America's Greatest Projects - Apollo Project - Part 2
In America's Greatest Projects - Apollo Project - Part 2, you'll learn ...
- Review of the events and equipment that led to the first mission to orbit the Moon (Apollo 8)
- Objectives and highlights of the pre-lunar missions (Apollo 9 and 10)
- The lunar landings (Apollo 11 and 12) – how they did it
- Details of the famous Apollo 13 scare
In the spring of 1961, President John Kennedy had the idea that placing an American astronaut on the Moon and returning him safely to Earth would surely provide the U. S. a substantial lead ahead of the Soviet Union in the “Space Race.” When he postulated that as an American challenge to a joint meeting of Congress in May of 1961, the U. S. had just sent the first astronaut into space less than one month earlier. Only then did NASA give a lunar landing serious consideration.
At the time the Mercury Project had been well underway, but would not have given America the lead in the “Space Race” over the Soviet Union regarding crewed space flight. Nor would it have provided the United States with the necessary technology to achieve such a goal. Over the next several months NASA’s administration and engineering corps developed various plans for doing what President Kennedy had suggested by the end of the decade. They developed the “bridge” program necessary between the Mercury Project and the Apollo Project, which they named Project Gemini. NASA also decided on the best technique for landing an American astronaut on the Moon, and then made it happen.
At the time, the Mercury Project had been well underway, but would not have given America the lead in the Space Race over the Soviet Union regarding manned space flight. Over the next several months NASA’s administration and engineering corps developed various plans for doing what President Kennedy had suggested by the end of the decade. In the meantime, NASA realized that a “bridge” program would be necessary between Mercury and Apollo. They created the second phase of America’s space flight program, Project Gemini.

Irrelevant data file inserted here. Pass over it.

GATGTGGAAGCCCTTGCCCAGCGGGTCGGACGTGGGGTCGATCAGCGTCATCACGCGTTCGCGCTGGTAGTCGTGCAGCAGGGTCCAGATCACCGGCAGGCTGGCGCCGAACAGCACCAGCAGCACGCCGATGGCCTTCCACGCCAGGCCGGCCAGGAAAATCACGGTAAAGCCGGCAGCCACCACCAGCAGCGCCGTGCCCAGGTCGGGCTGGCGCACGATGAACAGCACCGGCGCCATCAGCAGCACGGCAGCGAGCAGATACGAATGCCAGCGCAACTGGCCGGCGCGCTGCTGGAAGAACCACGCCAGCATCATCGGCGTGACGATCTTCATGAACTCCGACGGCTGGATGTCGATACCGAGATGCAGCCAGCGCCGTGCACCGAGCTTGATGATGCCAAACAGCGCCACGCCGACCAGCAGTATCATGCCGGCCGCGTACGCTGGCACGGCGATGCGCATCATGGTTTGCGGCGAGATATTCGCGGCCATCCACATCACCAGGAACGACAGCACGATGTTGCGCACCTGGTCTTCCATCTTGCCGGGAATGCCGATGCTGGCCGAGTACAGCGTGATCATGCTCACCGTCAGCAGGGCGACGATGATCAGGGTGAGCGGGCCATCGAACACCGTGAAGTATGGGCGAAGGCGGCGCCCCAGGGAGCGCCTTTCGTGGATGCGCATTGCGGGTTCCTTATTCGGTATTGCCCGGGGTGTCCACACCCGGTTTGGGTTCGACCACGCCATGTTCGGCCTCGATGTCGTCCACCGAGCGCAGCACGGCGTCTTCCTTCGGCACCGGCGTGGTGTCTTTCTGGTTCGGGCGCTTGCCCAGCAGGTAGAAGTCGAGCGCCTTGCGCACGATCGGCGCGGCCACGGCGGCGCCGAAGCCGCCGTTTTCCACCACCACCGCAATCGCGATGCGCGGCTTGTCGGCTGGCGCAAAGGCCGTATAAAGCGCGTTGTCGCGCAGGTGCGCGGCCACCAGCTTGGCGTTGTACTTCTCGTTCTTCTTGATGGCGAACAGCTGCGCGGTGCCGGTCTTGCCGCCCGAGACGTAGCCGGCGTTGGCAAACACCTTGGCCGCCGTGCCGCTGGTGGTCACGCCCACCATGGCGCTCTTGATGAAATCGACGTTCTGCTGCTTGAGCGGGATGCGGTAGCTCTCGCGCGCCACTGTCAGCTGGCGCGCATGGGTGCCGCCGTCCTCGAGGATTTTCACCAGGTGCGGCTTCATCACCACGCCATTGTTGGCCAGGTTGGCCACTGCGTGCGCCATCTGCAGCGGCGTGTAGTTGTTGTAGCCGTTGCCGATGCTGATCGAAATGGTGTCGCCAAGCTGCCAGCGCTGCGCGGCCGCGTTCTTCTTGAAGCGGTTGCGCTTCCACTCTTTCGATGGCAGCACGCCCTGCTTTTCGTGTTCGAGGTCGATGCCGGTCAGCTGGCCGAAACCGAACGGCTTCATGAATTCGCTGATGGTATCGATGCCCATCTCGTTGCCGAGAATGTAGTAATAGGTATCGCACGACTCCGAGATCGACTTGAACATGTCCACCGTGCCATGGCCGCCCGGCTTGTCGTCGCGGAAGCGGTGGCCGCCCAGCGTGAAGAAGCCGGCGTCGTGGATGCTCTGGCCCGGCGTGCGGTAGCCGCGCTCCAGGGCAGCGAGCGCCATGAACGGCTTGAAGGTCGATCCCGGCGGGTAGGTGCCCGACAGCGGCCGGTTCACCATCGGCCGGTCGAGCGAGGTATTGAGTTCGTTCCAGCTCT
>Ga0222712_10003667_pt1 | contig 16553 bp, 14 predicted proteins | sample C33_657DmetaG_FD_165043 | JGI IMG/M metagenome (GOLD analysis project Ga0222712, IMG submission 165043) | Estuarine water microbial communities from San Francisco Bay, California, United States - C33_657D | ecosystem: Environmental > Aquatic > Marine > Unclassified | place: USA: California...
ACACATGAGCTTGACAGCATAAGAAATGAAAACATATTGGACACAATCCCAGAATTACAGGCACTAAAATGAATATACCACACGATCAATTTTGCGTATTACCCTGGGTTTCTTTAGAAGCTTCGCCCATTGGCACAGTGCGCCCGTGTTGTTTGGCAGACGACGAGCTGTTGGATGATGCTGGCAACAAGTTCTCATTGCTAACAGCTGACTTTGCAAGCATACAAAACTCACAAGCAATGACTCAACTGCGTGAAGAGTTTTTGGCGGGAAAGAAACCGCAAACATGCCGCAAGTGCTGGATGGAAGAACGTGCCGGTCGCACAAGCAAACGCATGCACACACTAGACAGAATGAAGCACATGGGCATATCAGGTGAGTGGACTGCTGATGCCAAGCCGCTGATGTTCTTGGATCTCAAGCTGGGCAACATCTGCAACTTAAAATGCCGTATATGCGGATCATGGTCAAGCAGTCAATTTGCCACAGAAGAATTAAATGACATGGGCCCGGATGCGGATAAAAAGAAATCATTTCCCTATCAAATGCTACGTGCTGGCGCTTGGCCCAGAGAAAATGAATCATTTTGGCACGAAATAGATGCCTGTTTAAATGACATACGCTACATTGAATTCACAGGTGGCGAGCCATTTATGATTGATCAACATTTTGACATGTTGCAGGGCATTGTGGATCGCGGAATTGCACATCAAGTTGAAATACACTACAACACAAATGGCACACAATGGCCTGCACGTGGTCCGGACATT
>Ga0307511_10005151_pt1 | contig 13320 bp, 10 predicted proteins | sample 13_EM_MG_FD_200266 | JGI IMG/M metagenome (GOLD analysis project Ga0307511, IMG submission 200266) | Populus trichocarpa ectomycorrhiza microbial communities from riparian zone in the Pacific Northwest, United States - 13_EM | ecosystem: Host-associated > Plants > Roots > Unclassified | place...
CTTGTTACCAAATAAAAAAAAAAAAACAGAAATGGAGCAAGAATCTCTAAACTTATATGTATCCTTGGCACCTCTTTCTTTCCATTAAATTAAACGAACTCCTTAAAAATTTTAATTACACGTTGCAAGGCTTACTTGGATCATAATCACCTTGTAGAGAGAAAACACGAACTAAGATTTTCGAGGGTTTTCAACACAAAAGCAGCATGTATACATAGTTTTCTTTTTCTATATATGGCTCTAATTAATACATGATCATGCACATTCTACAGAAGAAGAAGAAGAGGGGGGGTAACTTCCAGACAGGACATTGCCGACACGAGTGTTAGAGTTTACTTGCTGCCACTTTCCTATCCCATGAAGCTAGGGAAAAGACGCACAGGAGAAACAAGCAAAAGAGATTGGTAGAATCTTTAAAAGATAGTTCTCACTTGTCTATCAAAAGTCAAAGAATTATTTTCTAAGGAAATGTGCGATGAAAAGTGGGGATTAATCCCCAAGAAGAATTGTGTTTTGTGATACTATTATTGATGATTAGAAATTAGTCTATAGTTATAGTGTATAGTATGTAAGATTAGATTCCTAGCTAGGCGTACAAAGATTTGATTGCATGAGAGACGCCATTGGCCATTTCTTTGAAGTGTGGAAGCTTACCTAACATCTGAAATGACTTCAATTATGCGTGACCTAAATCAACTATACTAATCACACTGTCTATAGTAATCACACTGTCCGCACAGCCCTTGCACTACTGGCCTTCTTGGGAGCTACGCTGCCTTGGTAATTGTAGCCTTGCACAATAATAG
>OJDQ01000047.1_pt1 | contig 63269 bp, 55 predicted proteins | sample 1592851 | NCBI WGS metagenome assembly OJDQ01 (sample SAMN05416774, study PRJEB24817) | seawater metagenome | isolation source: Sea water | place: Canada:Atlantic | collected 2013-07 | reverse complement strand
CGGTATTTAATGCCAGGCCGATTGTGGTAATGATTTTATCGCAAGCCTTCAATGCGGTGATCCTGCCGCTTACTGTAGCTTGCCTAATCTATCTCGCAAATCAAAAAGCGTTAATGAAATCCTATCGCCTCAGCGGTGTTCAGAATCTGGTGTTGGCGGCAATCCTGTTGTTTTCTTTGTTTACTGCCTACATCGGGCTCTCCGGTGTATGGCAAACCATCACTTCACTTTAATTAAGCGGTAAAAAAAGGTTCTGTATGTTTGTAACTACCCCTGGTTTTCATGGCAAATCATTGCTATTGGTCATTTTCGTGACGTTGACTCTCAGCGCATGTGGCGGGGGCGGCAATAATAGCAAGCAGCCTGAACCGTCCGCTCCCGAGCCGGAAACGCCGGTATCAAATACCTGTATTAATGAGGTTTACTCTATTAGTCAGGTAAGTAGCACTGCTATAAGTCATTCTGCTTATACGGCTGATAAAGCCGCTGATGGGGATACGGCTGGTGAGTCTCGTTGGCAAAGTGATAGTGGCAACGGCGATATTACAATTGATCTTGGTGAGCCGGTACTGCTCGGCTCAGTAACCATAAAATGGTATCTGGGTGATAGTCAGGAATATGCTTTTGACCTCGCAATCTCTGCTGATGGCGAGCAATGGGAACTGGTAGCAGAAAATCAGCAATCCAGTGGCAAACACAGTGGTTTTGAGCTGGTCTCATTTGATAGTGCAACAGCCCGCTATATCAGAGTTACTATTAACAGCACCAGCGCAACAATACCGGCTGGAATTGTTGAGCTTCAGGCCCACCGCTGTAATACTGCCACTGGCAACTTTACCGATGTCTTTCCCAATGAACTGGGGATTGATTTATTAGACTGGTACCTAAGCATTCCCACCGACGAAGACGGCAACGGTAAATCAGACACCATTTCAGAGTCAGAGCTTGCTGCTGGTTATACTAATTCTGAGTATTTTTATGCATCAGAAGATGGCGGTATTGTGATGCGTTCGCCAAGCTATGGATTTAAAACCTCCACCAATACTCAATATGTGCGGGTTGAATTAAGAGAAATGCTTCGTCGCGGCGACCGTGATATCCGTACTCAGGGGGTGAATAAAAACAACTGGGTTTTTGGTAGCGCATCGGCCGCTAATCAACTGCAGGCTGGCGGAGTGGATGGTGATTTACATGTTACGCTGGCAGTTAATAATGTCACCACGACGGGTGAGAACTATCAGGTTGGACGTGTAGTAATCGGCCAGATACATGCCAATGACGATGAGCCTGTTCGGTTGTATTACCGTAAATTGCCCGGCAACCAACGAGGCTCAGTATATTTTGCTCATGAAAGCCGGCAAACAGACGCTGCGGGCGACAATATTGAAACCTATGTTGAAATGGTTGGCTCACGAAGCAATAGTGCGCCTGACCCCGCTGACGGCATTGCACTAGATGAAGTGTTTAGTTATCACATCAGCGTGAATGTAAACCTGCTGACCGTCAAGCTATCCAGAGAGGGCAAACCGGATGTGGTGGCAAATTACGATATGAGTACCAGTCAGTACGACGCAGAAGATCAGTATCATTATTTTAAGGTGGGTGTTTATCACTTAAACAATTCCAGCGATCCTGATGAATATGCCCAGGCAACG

Not only did the U. S. move far ahead of the Soviets in the decade of the 1960s, but they developed powerful technologies which the world had never seen. This course is a continuation of the synopsis in Part 1, which described the magnificent efforts of the many talented personnel in American engineering and industry. It also details the backgrounds of the many American astronauts who risked their very lives to make Kennedy's words a reality.
The course includes a short review of the events and equipment that led to the first mission to orbit the Moon (Apollo 8). It then chronicles the further missions (starting with Apollo 9) and achievements of those American men and women who worked on the Apollo Project and solved the major hurdles between placing a man in space and placing a man on the Moon and assuring his safe return. The course also describes the engineering and design efforts necessary to provide the equipment and the technology to fulfill our commitment to those astronauts to leave the Earth's gravitational field for lengthy periods and to explore well beyond the Earth.
This course is the eighth in a series of Twentieth Century projects in which American engineers overcame significant technological challenges and were at the forefront of engineering innovation.
Specific Knowledge or Skill Obtained
This course teaches the following specific knowledge and skills:
- Why NASA chose the process for the lunar landing
- Which changes and upgrades were developed for the Saturn V and the Command Service Module
- The progress of the Apollo program as it launches pre-lunar landing missions
- Learn about the objectives and highlights of each Apollo mission as the United States makes history
- Details of the near-fatal tragedy of Apollo 13
- How the last four Apollo lunar landing missions became almost routine
Certificate of Completion
You will be able to immediately print a certificate of completion after passing a multiple-choice quiz consisting of 30 questions. PDH credits are not awarded until the course is completed and quiz is passed.
|This course is applicable to professional engineers in:|
|Alabama (P.E.)||Alaska (P.E.)||Arkansas (P.E.)|
|Delaware (P.E.)||Florida (P.E. Area of Practice)||Georgia (P.E.)|
|Idaho (P.E.)||Illinois (P.E.)||Illinois (S.E.)|
|Indiana (P.E.)||Iowa (P.E.)||Kansas (P.E.)|
|Kentucky (P.E.)||Louisiana (P.E.)||Maine (P.E.)|
|Maryland (P.E.)||Michigan (P.E.)||Minnesota (P.E.)|
|Mississippi (P.E.)||Missouri (P.E.)||Montana (P.E.)|
|Nebraska (P.E.)||Nevada (P.E.)||New Hampshire (P.E.)|
|New Jersey (P.E.)||New Mexico (P.E.)||New York (P.E.)|
|North Carolina (P.E.)||North Dakota (P.E.)||Ohio (P.E. Self-Paced)|
|Oklahoma (P.E.)||Oregon (P.E.)||Pennsylvania (P.E.)|
|South Carolina (P.E.)||South Dakota (P.E.)||Tennessee (P.E.)|
|Texas (P.E.)||Utah (P.E.)||Vermont (P.E.)|
|Virginia (P.E.)||West Virginia (P.E.)||Wisconsin (P.E.)|